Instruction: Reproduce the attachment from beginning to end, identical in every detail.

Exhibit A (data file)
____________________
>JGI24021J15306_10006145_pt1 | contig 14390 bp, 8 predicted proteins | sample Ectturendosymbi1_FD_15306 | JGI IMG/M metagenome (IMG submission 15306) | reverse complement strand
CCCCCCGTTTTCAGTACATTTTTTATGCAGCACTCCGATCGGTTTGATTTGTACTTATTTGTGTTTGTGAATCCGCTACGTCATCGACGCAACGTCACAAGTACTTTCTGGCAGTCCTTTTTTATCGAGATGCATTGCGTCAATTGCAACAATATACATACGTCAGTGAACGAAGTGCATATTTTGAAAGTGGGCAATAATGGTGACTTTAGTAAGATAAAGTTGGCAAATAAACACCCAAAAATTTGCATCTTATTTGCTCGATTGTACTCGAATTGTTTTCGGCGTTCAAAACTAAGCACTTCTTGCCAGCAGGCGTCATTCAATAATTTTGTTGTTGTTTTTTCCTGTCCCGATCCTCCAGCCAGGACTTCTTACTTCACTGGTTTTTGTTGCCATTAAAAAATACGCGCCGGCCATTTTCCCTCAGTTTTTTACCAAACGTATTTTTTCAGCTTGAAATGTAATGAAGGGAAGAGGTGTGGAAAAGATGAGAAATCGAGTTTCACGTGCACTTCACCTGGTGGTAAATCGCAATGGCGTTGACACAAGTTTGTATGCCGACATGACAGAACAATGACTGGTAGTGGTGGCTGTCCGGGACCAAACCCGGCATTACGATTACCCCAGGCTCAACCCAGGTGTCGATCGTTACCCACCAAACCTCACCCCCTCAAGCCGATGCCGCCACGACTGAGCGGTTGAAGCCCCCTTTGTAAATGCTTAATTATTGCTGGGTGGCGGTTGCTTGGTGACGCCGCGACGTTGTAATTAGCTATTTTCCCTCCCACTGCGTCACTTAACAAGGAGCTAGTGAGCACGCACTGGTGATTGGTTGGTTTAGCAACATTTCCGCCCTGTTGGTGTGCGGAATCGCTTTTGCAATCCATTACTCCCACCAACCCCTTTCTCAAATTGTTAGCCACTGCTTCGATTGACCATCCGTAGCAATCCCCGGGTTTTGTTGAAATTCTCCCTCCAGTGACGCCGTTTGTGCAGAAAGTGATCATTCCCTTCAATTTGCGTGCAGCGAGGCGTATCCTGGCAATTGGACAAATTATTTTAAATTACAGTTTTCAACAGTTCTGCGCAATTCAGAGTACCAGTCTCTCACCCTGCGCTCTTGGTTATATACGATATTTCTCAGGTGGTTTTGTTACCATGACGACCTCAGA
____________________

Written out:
>JGI24021J15306_10006145_pt1 | contig 14390 bp, 8 predicted proteins | sample Ectturendosymbi1_FD_15306 | JGI IMG/M metagenome (IMG submission 15306) | reverse complement strand
CCCCCCGTTTTCAGTACATTTTTTATGCAGCACTCCGATCGGTTTGATTTGTACTTATTTGTGTTTGTGAATCCGCTACGTCATCGACGCAACGTCACAAGTACTTTCTGGCAGTCCTTTTTTATCGAGATGCATTGCGTCAATTGCAACAATATACATACGTCAGTGAACGAAGTGCATATTTTGAAAGTGGGCAATAATGGTGACTTTAGTAAGATAAAGTTGGCAAATAAACACCCAAAAATTTGCATCTTATTTGCTCGATTGTACTCGAATTGTTTTCGGCGTTCAAAACTAAGCACTTCTTGCCAGCAGGCGTCATTCAATAATTTTGTTGTTGTTTTTTCCTGTCCCGATCCTCCAGCCAGGACTTCTTACTTCACTGGTTTTTGTTGCCATTAAAAAATACGCGCCGGCCATTTTCCCTCAGTTTTTTACCAAACGTATTTTTTCAGCTTGAAATGTAATGAAGGGAAGAGGTGTGGAAAAGATGAGAAATCGAGTTTCACGTGCACTTCACCTGGTGGTAAATCGCAATGGCGTTGACACAAGTTTGTATGCCGACATGACAGAACAATGACTGGTAGTGGTGGCTGTCCGGGACCAAACCCGGCATTACGATTACCCCAGGCTCAACCCAGGTGTCGATCGTTACCCACCAAACCTCACCCCCTCAAGCCGATGCCGCCACGACTGAGCGGTTGAAGCCCCCTTTGTAAATGCTTAATTATTGCTGGGTGGCGGTTGCTTGGTGACGCCGCGACGTTGTAATTAGCTATTTTCCCTCCCACTGCGTCACTTAACAAGGAGCTAGTGAGCACGCACTGGTGATTGGTTGGTTTAGCAACATTTCCGCCCTGTTGGTGTGCGGAATCGCTTTTGCAATCCATTACTCCCACCAACCCCTTTCTCAAATTGTTAGCCACTGCTTCGATTGACCATCCGTAGCAATCCCCGGGTTTTGTTGAAATTCTCCCTCCAGTGACGCCGTTTGTGCAGAAAGTGATCATTCCCTTCAATTTGCGTGCAGCGAGGCGTATCCTGGCAATTGGACAAATTATTTTAAATTACAGTTTTCAACAGTTCTGCGCAATTCAGAGTACCAGTCTCTCACCCTGCGCTCTTGGTTATATACGATATTTCTCAGGTGGTTTTGTTACCATGACGACCTCAGA